According to the United States Census Bureau, the city has a total area of 8.11 square miles (21.00 km2), of which, 7.82 square miles (20.25 km2) is land and 0.29 square miles (0.75 km2) is water. [1]

Transportation

US 10.svg
U.S. 10 Eastbound US 10 routes to Appleton. Westbound, US 10 routes to Stevens Point.
WIS 22.svg
WIS 22 travels north to Clintonville and south to Wild Rose.
WIS 49.svg
WIS 49 routes northbound to Iola. Southbound, it runs concurrent with US 10 and routes to Berlin.
WIS 54.svg
WIS 54 travels east to New London and west to Wisconsin Rapids, Wisconsin.

From 1899 to 1926, streetcar service was provided by the Waupaca Electric Light and Railway Company.

Airport

Demographics

Historical population
CensusPop.
1880 1,392
1890 2,12752.8%
1900 2,91236.9%
1910 2,789−4.2%
1920 2,8391.8%
1930 3,13110.3%
1940 3,45810.4%
1950 3,92113.4%
1960 3,9841.6%
1970 4,3429.0%
1980 4,4723.0%
1990 4,95710.8%
2000 5,67614.5%
2010 6,0696.9%
Est. 20185,896 [3] −2.9%
U.S. Decennial Census [11]

2010 census

As of the census [2] of 2010, there were 6,069 people, 2,702 households, and 1,356 families residing in the city. The population density was 776.1 inhabitants per square mile (299.7/km2). There were 2,996 housing units at an average density of 383.1 per square mile (147.9/km2). The racial makeup of the city was 96.6% White, 0.9% African American, 0.7% Native American, 0.3% Asian, 0.5% from other races, and 1.0% from two or more races. Hispanic or Latino of any race were 2.3% of the population.

There were 2,702 households of which 25.9% had children under the age of 18 living with them, 34.9% were married couples living together, 10.9% had a female householder with no husband present, 4.4% had a male householder with no wife present, and 49.8% were non-families. 42.9% of all households were made up of individuals and 20.7% had someone living alone who was 65 years of age or older. The average household size was 2.10 and the average family size was 2.92.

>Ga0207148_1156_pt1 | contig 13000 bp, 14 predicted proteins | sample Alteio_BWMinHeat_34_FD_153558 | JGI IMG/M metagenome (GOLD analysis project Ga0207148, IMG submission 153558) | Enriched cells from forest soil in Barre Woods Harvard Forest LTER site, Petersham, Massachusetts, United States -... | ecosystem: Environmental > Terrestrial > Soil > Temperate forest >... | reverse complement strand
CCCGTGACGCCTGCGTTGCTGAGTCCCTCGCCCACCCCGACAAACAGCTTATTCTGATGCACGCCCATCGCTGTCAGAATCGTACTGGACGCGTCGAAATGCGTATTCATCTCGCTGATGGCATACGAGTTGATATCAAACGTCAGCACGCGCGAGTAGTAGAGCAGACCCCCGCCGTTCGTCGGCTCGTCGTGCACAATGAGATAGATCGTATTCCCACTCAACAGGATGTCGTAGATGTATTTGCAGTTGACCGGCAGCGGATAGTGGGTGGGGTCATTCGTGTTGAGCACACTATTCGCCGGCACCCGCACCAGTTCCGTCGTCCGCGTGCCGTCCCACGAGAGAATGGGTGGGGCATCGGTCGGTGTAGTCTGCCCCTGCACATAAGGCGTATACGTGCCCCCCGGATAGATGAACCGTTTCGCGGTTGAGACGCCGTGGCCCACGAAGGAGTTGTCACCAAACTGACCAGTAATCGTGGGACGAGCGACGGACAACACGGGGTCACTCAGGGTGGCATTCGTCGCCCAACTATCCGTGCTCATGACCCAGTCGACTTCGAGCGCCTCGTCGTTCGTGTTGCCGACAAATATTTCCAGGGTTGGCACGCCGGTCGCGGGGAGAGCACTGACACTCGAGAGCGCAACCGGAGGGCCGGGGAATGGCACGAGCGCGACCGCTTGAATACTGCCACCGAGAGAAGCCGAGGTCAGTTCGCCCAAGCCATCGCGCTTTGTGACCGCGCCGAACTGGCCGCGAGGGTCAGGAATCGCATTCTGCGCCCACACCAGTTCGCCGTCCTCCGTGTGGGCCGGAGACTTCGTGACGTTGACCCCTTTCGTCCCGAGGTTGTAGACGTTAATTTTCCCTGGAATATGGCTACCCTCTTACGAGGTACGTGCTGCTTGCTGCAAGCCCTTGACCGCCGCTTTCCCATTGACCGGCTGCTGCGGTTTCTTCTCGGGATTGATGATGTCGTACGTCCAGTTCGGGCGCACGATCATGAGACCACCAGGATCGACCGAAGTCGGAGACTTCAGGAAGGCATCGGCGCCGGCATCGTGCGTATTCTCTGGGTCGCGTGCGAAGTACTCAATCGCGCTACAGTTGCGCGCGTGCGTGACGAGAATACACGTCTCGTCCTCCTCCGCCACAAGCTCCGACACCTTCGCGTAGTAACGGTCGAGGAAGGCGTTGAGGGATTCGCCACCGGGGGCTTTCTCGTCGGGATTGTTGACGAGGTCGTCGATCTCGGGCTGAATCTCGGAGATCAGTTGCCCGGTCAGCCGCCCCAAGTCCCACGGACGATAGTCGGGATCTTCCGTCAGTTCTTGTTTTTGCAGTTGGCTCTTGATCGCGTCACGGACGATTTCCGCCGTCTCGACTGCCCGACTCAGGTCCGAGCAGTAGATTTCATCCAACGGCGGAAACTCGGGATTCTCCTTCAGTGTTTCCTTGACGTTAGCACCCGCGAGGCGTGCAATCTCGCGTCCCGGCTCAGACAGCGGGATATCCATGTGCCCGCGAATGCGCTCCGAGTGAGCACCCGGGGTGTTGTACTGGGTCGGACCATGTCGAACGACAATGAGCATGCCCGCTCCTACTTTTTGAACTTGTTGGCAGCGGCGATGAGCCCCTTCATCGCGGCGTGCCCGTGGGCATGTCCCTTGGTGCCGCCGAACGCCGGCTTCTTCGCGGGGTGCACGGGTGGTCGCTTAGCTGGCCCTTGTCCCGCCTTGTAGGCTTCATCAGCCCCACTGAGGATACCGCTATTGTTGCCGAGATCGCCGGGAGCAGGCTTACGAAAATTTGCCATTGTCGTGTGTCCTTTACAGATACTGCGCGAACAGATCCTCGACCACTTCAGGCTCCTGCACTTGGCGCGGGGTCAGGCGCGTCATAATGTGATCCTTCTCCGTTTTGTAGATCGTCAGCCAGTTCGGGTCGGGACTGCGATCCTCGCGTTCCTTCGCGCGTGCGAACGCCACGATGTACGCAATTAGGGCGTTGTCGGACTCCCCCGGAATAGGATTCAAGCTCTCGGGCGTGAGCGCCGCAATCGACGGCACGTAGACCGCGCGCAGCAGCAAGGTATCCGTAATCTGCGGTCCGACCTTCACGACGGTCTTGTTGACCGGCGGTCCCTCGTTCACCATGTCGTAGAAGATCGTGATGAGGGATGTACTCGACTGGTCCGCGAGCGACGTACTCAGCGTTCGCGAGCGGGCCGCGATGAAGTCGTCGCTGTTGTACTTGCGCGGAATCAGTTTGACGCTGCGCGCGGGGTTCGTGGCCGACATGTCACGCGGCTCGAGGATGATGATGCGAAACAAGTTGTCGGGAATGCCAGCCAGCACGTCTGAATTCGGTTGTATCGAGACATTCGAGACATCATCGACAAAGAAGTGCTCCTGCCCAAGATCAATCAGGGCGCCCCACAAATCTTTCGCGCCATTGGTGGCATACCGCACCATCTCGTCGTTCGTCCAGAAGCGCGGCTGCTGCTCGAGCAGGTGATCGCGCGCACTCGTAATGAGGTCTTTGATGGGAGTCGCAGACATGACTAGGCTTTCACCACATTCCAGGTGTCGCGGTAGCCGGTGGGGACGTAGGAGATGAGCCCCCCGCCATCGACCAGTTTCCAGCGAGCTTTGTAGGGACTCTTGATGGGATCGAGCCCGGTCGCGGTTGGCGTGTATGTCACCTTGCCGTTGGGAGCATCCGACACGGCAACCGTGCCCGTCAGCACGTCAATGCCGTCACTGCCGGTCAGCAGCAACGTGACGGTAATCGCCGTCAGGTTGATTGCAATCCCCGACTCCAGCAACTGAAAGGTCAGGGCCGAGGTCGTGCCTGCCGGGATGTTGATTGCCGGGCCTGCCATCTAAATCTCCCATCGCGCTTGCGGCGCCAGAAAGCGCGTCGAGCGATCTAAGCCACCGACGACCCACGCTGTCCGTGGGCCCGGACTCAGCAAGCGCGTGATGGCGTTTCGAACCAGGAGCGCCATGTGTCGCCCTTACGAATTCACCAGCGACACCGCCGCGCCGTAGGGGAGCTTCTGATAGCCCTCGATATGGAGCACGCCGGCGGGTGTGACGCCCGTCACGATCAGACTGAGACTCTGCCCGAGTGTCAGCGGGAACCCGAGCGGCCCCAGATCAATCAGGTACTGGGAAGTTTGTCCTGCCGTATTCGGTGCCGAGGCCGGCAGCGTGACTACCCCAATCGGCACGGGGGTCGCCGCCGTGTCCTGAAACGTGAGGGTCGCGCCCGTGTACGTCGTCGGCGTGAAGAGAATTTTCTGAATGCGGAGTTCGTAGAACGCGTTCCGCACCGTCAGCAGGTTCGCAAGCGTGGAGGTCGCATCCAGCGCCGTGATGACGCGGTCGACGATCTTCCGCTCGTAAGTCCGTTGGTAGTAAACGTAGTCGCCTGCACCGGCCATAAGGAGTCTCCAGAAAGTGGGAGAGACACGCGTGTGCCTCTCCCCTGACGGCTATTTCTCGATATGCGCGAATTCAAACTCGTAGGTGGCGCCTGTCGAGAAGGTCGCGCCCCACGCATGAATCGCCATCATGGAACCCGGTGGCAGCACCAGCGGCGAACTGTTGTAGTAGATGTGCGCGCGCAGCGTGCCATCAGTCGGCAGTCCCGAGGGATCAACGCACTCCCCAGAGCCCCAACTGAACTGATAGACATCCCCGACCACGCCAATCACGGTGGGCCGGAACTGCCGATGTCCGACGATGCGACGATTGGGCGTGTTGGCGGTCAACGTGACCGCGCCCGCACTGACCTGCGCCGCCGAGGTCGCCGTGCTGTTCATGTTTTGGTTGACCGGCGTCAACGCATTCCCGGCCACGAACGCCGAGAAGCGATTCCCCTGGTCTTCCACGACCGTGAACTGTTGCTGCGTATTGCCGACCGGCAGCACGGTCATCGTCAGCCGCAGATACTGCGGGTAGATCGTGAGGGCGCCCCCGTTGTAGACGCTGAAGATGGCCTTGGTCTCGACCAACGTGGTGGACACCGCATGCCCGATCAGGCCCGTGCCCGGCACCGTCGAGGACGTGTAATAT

The median age in the city was 40.1 years. 22.1% of residents were under the age of 18; 8.4% were between the ages of 18 and 24; 24.7% were from 25 to 44; 24.6% were from 45 to 64; and 20.1% were 65 years of age or older. The gender makeup of the city was 47.5% male and 52.5% female.

2000 census

At the 2000 census, [12] there were 5,676 people, 2,364 households and 1,302 families residing in the city. The population density was 947.0 per square mile (365.9/km²). There were 2,543 housing units at an average density of 424.3 per square mile (163.9/km²). The racial makeup of the city was 96.26% White, 0.33% Black or African American, 0.86% Native American, 0.25% Asian, 0.02% Pacific Islander, 1.39% from other races, and 0.88% from two or more races. 3.42% of the population were Hispanic or Latino of any race.

There were 2,364 households of which 29.5% had children under the age of 18 living with them, 40.5% were married couples living together, 10.6% had a female householder with no husband present, and 44.9% were non-families. 38.1% of all households were made up of individuals and 18.2% had someone living alone who was 65 years of age or older. The average household size was 2.25 and the average family size was 3.01.

Age distribution was 25.4% under the age of 18, 9.5% from 18 to 24, 27.0% from 25 to 44, 17.9% from 45 to 64, and 20.2% who were 65 years of age or older. The median age was 36 years. For every 100 females, there were 88.2 males. For every 100 females age 18 and over, there were 84.9 males.